Two die after failing to flee fire
By Tim Grace,ENTERPRISE STAFF WRITER
BROCKTON — A burning couch wedged in a kitchen doorway fed a fire that killed two people and injured a third Saturday morning.
James Buchanan, 24, of Braintree and Jennifer Ortiz, 23, of Dorchester were guests in the first-floor apartment at 96 Harvard St. when the fire started at about 3:30 a.m.
Firefighters said smoke inhalation probably was the cause of death for both victims.
"It looks like the fire started in a couch in the living room," said Deputy Fire Chief George Phillips. He said a cigarette was most likely the cause of the fire.
The three men tried to move the burning couch out of the house, carrying it from the living room into the kitchen where "it flared up ... and got stuck in the door, trapping one occupant on that side of the couch," Phillips said.
James Boutin, who rented the apartment, was also hurt.
He was being treated in the Brockton Hospital emergency room Saturday evening. Hospital officials would not release his condition.
Phillips said a neighbor smelled smoke and called the Fire Department at 3:37 p.m.
When firefighters arrived, smoke was pouring out of the first-floor windows on the right side of the building.
Boutin and a second man, along with a mother and daughter living on the second floor, had made it out. Buchanan and Ortiz were still trapped inside.
"I saw them carry Jim (Boutin) off on a stretcher," said one neighbor.
The man, who lives across the street, but did not give his name, said he heard "people screaming and ran down" to see smoke pouring out of Boutin's apartment.
Once inside, firefighters found Ortiz "in the living room, partially lying in a closet," Phillips said.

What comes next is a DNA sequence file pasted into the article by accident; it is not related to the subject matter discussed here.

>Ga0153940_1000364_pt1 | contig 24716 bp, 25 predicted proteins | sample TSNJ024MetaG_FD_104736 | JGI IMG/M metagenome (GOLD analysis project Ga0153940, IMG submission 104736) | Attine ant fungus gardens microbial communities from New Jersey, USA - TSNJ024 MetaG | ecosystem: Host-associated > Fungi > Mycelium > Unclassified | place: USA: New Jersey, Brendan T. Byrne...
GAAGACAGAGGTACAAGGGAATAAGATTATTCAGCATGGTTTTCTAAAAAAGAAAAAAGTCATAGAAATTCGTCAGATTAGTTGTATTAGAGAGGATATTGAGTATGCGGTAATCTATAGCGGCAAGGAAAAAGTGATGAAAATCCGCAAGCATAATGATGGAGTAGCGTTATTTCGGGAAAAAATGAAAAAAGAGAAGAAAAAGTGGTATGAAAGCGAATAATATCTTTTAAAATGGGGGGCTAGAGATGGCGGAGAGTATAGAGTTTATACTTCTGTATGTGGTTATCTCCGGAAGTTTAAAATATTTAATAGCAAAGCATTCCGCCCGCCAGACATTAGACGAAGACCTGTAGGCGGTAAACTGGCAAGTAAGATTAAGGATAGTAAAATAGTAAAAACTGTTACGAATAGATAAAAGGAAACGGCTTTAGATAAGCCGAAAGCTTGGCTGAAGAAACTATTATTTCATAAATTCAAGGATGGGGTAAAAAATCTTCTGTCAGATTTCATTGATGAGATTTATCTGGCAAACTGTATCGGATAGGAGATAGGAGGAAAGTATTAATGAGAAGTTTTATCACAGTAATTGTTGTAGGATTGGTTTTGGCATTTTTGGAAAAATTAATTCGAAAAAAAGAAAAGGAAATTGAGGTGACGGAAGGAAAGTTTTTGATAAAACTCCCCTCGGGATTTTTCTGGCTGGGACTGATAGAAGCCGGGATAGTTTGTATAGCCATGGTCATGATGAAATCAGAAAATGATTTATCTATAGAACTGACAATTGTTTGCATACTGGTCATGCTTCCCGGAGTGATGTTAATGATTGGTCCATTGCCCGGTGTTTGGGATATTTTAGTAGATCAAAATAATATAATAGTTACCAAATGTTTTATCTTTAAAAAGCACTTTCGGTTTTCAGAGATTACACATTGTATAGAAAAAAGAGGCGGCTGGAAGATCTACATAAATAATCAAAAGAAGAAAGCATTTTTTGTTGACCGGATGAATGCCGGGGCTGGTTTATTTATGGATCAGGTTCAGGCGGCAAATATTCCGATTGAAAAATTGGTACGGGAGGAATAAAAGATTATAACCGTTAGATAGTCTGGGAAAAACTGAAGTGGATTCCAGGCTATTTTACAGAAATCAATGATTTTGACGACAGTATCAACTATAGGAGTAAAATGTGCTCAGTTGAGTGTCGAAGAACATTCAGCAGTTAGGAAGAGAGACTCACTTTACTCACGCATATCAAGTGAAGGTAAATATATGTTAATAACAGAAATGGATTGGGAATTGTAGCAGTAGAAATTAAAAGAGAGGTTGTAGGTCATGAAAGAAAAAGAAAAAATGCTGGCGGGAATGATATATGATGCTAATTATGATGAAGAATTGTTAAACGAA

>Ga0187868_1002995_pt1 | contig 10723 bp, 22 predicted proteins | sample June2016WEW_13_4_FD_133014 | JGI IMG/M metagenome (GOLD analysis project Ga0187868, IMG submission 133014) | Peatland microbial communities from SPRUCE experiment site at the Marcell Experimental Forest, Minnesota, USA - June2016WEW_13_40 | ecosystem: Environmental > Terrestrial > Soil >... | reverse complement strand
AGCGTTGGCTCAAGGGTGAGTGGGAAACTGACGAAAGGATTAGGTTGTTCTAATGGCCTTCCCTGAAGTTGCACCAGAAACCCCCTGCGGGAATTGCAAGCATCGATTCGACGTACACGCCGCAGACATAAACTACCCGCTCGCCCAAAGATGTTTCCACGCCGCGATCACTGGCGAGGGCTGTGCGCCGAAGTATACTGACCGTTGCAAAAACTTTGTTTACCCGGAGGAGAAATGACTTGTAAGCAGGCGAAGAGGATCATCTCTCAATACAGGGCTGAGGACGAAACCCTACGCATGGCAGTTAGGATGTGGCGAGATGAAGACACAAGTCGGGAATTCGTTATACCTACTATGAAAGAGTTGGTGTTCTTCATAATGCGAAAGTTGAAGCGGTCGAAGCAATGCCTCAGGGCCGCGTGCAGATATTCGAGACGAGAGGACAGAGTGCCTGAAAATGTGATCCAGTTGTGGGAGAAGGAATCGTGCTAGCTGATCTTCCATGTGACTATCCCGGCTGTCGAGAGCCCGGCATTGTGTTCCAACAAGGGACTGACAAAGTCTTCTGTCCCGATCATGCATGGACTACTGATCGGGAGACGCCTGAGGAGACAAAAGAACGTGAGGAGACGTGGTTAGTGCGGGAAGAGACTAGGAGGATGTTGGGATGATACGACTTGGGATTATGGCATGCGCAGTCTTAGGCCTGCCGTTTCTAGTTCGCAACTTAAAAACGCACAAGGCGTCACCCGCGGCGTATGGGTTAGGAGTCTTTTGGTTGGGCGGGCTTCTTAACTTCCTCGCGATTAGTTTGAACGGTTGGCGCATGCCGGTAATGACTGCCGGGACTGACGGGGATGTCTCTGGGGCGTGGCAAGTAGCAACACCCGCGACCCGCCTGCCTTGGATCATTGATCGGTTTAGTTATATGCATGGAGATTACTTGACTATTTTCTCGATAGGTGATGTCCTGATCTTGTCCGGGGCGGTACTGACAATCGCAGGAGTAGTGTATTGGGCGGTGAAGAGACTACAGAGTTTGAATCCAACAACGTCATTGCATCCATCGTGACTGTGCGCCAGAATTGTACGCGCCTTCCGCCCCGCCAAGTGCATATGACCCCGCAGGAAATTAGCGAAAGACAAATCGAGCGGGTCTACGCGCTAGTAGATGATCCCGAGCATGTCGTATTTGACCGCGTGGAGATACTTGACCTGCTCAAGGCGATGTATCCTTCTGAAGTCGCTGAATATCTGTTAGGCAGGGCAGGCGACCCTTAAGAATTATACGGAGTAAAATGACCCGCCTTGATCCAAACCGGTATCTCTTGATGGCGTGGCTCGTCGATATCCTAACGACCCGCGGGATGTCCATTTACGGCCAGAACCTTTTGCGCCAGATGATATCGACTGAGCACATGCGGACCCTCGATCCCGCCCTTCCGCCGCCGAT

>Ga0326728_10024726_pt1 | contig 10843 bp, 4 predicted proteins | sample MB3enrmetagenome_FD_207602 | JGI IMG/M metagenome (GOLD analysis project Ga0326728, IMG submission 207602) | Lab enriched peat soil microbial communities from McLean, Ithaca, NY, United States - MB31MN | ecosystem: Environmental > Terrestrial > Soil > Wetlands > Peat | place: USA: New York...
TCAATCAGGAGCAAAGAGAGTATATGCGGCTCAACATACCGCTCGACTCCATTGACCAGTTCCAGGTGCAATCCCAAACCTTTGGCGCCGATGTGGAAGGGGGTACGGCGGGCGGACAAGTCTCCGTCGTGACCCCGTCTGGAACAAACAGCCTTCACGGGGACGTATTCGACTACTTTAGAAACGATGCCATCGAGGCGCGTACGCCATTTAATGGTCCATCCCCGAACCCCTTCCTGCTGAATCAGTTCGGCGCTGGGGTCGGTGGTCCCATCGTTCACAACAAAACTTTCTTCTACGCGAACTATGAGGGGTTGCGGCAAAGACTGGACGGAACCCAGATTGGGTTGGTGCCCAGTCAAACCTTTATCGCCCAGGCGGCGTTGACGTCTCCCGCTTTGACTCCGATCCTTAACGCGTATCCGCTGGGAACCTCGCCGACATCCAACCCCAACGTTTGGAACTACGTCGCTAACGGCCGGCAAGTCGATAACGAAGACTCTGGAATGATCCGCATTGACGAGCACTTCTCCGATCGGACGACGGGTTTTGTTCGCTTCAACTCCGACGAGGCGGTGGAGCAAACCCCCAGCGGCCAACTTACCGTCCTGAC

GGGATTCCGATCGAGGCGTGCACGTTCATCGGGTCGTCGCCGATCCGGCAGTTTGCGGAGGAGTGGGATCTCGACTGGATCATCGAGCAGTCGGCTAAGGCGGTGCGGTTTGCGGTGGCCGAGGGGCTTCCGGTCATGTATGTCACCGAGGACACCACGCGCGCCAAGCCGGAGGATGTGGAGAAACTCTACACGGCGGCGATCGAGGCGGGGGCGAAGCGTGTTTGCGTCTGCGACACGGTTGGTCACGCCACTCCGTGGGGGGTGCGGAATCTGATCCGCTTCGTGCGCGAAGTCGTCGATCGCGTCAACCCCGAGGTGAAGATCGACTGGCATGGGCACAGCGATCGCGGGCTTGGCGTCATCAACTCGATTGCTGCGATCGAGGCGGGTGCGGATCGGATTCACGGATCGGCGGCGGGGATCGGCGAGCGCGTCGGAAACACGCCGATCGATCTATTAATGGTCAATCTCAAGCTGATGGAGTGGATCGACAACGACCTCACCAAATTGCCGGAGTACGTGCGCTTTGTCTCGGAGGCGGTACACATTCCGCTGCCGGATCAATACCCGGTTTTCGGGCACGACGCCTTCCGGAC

She was rushed to Brockton hospital but died hours later.
Buchanan had already died when firefighters found him on the bathroom floor.
The kitchen exit was the only door out of the apartment. Because it was on the ground floor, the apartment's windows qualified as second exits said Phillips.
"The building did have smoke detectors, alarms were sounding," he said.
"It's very important for people to know, when a fire is discovered in a house, just get out," Phillips said. "Get out and call the fire department."
Bridget Norton Middleton, spokeswoman for the Plymouth County District Attorney's office, said the state fire marshal had investigated and was satisfied the fire, and the deaths that followed, had been accidental.
A man raking glass out of the lawn and pilling up burnt furniture and timbers outside the house Saturday afternoon would not discuss the fire.
The fire did not spread beyond the first-floor apartment.
Phillips did not know how many people had been living in the five-apartment, triple-decker, but said some of the apartments may have been vacant.
Damage to the building was estimated at $75,000. Scorched wiring and melted plumbing left it temporarily uninhabitable.
Hugh Drummond, spokesman for the American Red Cross, said the mother and daughter from the second floor would be put up in a local hotel Saturday night.
The Red Cross had provided the family with some emergency cash for food and clothing.